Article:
Twice a week for four weeks, female hamsters were subjected to six-hour time shifts equivalent to a New York-to-Paris airplane flight. Cognitive tests taken during the last two weeks of jet lag and a month after recovery from it revealed difficulty learning simple tasks that control hamsters achieved easily. Furthermore, the jet-lagged hamsters had only half the number of new neurons in the hippocampus that the control hamsters had.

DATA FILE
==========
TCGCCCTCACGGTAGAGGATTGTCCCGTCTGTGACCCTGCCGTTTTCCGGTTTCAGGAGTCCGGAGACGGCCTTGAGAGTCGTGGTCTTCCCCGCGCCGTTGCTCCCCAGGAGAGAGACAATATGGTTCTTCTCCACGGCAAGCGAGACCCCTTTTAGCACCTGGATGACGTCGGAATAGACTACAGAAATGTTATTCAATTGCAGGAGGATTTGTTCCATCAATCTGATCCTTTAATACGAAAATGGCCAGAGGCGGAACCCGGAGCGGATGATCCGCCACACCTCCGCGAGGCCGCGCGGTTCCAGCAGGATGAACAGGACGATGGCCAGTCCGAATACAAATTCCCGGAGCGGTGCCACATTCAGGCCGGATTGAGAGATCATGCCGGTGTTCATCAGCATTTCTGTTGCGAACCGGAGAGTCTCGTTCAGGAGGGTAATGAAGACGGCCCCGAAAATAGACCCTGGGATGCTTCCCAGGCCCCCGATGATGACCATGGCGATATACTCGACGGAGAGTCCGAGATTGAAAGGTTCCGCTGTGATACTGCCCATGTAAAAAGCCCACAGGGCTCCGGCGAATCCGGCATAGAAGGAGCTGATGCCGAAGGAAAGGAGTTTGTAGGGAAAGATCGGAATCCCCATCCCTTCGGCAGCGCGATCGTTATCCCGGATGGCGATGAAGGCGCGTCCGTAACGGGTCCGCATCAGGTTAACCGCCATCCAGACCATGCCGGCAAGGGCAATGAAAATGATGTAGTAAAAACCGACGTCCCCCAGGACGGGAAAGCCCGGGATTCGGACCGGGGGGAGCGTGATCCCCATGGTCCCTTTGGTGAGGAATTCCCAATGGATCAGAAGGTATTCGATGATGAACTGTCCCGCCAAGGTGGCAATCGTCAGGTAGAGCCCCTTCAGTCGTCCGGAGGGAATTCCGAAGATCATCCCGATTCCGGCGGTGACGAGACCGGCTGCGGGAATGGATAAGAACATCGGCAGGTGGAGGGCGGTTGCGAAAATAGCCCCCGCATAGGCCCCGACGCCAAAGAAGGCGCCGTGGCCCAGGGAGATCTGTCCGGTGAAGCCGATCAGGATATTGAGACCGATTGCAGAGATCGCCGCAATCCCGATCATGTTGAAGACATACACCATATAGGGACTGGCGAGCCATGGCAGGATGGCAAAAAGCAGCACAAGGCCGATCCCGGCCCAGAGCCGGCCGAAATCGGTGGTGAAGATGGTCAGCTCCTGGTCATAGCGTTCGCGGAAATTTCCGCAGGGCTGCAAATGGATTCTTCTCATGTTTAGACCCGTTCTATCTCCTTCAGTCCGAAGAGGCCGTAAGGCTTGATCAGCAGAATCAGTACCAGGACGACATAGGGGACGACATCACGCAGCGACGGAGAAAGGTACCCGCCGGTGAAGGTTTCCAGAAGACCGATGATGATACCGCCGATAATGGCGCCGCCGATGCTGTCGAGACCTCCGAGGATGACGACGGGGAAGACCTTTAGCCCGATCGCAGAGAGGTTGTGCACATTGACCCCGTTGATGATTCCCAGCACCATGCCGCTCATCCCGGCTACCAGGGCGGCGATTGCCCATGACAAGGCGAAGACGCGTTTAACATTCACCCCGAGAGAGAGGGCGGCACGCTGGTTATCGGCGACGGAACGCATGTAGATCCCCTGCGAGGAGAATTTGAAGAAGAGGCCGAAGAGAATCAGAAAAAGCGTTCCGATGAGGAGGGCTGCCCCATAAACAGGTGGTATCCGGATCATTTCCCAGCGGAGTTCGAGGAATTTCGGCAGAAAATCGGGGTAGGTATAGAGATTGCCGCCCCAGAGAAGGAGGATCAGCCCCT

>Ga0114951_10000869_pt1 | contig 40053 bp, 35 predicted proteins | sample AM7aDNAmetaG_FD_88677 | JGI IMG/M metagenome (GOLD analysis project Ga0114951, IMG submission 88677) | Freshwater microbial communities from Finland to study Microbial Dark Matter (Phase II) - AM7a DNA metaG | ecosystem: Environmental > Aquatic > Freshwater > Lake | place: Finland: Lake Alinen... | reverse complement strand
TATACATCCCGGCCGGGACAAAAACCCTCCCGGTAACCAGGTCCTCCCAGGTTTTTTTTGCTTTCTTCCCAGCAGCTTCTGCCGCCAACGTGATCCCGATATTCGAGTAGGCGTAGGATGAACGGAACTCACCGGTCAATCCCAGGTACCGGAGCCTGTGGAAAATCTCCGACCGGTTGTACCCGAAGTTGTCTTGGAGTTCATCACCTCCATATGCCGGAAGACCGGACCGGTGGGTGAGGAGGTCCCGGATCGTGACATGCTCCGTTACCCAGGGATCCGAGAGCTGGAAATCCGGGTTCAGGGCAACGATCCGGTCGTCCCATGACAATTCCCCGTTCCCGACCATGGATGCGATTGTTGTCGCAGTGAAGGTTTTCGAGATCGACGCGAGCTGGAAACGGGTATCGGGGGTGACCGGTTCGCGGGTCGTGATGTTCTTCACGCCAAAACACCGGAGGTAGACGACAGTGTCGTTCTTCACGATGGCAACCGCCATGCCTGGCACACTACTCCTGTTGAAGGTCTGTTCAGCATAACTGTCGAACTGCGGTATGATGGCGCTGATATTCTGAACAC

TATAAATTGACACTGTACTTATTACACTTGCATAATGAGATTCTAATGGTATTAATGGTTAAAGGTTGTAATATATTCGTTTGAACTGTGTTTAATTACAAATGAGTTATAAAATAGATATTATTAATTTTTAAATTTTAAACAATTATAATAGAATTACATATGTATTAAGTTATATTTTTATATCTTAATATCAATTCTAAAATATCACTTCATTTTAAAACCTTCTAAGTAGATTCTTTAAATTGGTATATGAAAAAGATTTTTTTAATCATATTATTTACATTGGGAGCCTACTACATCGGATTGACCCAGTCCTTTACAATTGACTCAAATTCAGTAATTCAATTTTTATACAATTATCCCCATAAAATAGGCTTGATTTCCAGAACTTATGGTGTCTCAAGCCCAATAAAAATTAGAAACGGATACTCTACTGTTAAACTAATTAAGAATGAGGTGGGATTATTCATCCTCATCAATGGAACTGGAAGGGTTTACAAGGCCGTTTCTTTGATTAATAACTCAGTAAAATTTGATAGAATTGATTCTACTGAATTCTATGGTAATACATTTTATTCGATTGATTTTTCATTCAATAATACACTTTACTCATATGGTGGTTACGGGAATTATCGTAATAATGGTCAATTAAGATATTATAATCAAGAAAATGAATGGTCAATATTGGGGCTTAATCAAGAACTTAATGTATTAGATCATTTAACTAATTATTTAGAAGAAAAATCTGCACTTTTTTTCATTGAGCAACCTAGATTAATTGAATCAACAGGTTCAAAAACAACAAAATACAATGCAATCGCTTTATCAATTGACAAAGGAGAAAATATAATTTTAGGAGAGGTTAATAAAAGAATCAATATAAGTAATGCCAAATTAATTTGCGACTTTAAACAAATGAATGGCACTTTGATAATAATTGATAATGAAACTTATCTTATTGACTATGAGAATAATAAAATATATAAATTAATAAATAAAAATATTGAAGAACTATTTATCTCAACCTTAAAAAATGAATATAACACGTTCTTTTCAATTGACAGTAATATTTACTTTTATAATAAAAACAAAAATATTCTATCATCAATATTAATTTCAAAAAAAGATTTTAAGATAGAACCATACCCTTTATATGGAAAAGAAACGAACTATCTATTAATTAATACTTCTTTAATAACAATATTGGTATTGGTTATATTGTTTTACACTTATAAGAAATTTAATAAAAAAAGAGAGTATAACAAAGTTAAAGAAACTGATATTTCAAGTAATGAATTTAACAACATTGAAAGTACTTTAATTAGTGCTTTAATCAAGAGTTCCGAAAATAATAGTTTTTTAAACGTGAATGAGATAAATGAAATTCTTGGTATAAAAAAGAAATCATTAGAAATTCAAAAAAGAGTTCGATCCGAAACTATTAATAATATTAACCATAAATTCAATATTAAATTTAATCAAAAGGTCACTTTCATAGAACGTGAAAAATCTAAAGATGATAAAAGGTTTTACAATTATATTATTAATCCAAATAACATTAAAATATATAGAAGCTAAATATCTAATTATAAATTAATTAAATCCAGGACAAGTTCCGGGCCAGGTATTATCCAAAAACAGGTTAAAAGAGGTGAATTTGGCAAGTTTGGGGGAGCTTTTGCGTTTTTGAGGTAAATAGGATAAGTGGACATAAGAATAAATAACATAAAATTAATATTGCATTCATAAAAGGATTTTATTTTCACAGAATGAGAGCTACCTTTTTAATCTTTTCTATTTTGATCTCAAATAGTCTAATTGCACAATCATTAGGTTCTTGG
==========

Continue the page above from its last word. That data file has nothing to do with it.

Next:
The findings support earlier research indicating that chronic jet lag impairs memory and learning and reduces the size of the temporal lobe, and points to the loss of brain tissue as being due to reduced neurogenesis in the hippocampus. Although further research is needed to clarify this, indications are that the problem is not so much fewer neurons being created, but fewer new cells maturing into working cells, or perhaps new cells dying prematurely.
Hamsters are excellent subjects for circadian rhythm research because their rhythms are so precise.
(2010). Experimental ‘Jet Lag’ Inhibits Adult Neurogenesis and Produces Long-Term Cognitive Deficits in Female Hamsters.
PLoS ONE. 5(12), e15267 - e15267.